Mitch McConnell: Senate majority leader’s face drops as voter confronts him about jobs and healthcare

The Senate Majority Leader thought he was getting praised by a voter, but it turned out to be more hostile

Rachael Revesz
New York
Wednesday 22 February 2017 15:00 GMT
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Mitch McConnell's face drops as voter confronts him about jobs and healthcare

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Louise Thomas

Louise Thomas

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Senate Majority Leader Mitch McConnell may be accustomed to dealing with angry voters, but his poker face has yet to be perfected.

At a lunch event in Kentucky, an attendee told the Republican that she loved him.

"Thank you," he said. "I needed that."

But he was unlikely to be grateful for what came next.

The woman then railed against the current situations regarding jobs and healthcare.

"The last I heard, these coal jobs are not coming back and now these people don’t have the insurance they need because they’re poor," she said.

"And they work those coal mines, and they’re sick, the veterans are sick, the veterans are broken down, they’re not getting what they need."

His face, captured on camera, noticeably fell.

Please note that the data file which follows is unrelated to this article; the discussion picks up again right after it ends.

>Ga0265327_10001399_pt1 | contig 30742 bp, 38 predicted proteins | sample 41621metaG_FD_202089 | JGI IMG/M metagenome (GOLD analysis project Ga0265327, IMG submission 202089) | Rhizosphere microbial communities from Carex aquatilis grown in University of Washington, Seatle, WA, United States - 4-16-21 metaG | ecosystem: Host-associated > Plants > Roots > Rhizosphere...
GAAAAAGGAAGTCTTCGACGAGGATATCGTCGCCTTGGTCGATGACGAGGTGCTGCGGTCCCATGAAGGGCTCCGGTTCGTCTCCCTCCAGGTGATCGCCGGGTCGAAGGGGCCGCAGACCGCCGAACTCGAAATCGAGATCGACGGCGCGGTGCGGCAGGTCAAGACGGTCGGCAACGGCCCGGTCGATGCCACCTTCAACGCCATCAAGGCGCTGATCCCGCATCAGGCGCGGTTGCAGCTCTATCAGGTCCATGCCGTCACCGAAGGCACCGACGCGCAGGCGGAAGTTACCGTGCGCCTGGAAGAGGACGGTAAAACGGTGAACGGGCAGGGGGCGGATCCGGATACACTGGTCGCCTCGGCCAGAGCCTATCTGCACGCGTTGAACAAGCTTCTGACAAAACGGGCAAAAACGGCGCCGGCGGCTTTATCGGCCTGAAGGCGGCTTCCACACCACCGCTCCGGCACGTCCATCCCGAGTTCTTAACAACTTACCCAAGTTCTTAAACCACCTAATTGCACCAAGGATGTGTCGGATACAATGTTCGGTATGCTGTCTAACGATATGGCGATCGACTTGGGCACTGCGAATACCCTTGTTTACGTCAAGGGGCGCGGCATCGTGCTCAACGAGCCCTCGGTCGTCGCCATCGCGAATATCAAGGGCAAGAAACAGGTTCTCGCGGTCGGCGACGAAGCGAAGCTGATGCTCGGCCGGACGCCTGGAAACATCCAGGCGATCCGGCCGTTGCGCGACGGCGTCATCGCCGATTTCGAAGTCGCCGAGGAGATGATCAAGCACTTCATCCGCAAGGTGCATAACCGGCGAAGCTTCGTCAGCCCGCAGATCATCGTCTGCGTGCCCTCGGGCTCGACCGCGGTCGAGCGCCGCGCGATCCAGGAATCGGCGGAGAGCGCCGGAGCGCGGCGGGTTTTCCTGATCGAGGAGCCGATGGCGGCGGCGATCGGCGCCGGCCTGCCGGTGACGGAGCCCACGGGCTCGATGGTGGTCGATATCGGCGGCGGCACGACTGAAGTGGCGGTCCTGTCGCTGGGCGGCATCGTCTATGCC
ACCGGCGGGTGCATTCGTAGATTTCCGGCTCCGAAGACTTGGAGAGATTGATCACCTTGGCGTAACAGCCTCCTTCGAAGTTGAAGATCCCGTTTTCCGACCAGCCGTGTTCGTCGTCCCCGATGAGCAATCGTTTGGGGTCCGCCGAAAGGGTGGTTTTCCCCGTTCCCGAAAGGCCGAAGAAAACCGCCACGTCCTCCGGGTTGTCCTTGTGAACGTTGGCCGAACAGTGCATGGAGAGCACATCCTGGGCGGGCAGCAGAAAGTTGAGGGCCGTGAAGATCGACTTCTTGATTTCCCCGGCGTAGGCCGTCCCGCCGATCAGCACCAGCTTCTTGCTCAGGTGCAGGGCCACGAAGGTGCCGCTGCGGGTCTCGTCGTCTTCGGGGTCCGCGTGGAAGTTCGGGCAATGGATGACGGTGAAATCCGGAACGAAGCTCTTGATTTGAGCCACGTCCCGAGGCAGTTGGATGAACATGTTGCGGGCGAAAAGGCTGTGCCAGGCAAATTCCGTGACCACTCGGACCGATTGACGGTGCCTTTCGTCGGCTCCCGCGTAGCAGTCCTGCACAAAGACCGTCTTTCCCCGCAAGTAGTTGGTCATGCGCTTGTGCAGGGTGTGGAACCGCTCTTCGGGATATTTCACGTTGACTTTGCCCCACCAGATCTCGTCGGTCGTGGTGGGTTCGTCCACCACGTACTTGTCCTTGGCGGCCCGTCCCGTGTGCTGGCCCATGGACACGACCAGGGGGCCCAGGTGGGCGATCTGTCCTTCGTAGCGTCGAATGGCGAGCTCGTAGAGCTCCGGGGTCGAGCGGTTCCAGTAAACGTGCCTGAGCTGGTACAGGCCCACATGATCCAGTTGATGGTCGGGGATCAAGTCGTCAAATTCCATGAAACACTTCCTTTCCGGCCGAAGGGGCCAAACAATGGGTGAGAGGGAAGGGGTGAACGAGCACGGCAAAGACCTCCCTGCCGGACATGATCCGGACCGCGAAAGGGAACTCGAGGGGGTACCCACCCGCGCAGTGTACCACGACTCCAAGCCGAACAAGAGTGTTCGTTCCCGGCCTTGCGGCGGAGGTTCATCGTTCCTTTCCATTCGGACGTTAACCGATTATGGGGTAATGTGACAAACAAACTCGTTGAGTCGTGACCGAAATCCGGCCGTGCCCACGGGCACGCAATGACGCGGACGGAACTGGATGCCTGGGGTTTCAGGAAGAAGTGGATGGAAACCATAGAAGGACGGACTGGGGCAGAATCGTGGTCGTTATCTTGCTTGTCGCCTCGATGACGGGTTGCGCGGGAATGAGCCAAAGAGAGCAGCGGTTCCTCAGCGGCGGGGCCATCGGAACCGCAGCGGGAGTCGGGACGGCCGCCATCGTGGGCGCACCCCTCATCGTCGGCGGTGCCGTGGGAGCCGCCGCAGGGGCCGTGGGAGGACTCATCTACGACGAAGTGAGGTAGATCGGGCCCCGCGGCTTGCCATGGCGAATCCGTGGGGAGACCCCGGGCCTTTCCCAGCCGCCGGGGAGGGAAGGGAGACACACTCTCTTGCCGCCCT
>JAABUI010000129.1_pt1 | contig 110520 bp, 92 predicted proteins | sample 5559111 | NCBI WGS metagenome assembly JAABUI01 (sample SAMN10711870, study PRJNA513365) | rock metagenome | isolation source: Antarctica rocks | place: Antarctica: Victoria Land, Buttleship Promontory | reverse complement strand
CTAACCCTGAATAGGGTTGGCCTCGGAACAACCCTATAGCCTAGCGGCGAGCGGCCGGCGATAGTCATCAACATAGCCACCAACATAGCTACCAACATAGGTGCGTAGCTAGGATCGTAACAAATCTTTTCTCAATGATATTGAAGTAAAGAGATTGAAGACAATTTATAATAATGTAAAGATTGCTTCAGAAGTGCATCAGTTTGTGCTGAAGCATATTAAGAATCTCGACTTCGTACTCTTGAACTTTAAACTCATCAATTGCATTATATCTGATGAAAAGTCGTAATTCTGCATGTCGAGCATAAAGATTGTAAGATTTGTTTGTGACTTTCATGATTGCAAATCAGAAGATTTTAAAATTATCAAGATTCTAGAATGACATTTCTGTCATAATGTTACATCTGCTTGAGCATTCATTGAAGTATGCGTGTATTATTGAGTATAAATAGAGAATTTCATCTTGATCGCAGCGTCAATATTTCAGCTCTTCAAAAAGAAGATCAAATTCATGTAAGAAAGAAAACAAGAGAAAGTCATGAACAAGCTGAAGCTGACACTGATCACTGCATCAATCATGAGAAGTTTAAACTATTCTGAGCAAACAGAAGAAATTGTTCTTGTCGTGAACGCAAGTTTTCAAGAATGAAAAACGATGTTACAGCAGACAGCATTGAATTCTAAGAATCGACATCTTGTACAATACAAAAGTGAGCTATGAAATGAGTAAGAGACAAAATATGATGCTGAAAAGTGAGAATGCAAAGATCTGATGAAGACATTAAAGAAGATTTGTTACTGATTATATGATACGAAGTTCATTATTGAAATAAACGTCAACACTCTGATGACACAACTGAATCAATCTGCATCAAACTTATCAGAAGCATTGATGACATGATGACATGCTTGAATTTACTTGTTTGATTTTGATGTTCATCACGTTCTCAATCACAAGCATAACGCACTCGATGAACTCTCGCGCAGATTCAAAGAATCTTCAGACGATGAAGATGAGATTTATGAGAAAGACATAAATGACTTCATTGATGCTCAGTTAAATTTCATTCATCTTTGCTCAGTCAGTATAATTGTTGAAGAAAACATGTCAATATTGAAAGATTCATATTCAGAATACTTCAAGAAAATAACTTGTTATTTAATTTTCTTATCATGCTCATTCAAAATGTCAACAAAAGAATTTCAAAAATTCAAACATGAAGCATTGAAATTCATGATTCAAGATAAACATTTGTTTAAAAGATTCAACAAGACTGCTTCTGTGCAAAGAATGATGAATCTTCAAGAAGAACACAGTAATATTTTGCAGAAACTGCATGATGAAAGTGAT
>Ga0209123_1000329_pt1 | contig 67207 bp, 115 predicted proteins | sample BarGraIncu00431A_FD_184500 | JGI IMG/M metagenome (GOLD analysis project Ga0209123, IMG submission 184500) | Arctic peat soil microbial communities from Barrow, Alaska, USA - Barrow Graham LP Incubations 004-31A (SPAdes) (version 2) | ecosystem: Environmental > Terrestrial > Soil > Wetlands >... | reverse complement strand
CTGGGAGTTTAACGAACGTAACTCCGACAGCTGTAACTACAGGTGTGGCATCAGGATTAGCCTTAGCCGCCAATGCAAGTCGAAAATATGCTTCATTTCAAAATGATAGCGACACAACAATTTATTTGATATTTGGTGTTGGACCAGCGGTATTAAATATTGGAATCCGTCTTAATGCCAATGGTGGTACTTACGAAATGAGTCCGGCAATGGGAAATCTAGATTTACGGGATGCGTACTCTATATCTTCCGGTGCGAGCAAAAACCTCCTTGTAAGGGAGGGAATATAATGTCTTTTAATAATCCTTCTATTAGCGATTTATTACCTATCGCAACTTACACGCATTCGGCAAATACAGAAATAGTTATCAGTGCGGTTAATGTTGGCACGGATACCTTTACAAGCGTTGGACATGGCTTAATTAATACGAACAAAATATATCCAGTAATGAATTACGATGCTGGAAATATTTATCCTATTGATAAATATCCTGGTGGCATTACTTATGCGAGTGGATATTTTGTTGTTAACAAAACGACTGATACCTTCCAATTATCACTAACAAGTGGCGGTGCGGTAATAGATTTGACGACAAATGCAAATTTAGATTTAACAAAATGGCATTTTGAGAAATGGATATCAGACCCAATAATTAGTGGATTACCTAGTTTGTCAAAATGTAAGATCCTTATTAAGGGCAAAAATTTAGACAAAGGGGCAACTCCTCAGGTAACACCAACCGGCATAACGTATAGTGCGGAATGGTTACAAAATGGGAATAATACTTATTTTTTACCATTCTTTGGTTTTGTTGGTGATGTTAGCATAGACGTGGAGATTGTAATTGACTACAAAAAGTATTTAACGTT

He had already met about 1,000 protesters outside the event for the Anderson County Chamber of Commerce in Lawrenceburg.

"If you can answer any of that, I’ll sit down and shut up like Elizabeth Warren," she said, referring to an arcane Senate rule that the Republican used to stop the Massachusetts senator from objecting to attorney general Jeff Sessions by reading the words of Coretta Scott King.

The woman's last line made him laugh, and he responded: "I hope you feel better now."

"I do," she replied.

He did not answer her question, and when pressed on the subject from a local news station, he said "there’s a difference between making a speech and asking questions".

Mr McConnell has become an increasing target of protest and ire, similar to House Speaker Paul Ryan. The two top ranking Republicans have been accused of turning a blind eye to Donald Trump’s gaffes so they can push through their agenda of repealing Obamacare and reforming tax.

Neither men have spoken out against Mr Trump’s alleged ties to Russia, banning Muslims from coming to the US from certain countries or the President’s attacks on the judiciary.

The angry town hall follows reports that more than 200 Republicans are skipping the events in their home states following congress members being booed on stage and Republican Jason Chaffetz, chairman of the Committee on Oversight and Government Reform, being shouted down.

This week he said Mr McConnell was happy with the President except for one thing - his tweets.

"But if you focus on what the President is trying to accomplish, and you believe America needed to go in a different direction, I think he’s been doing all the right things," he said.

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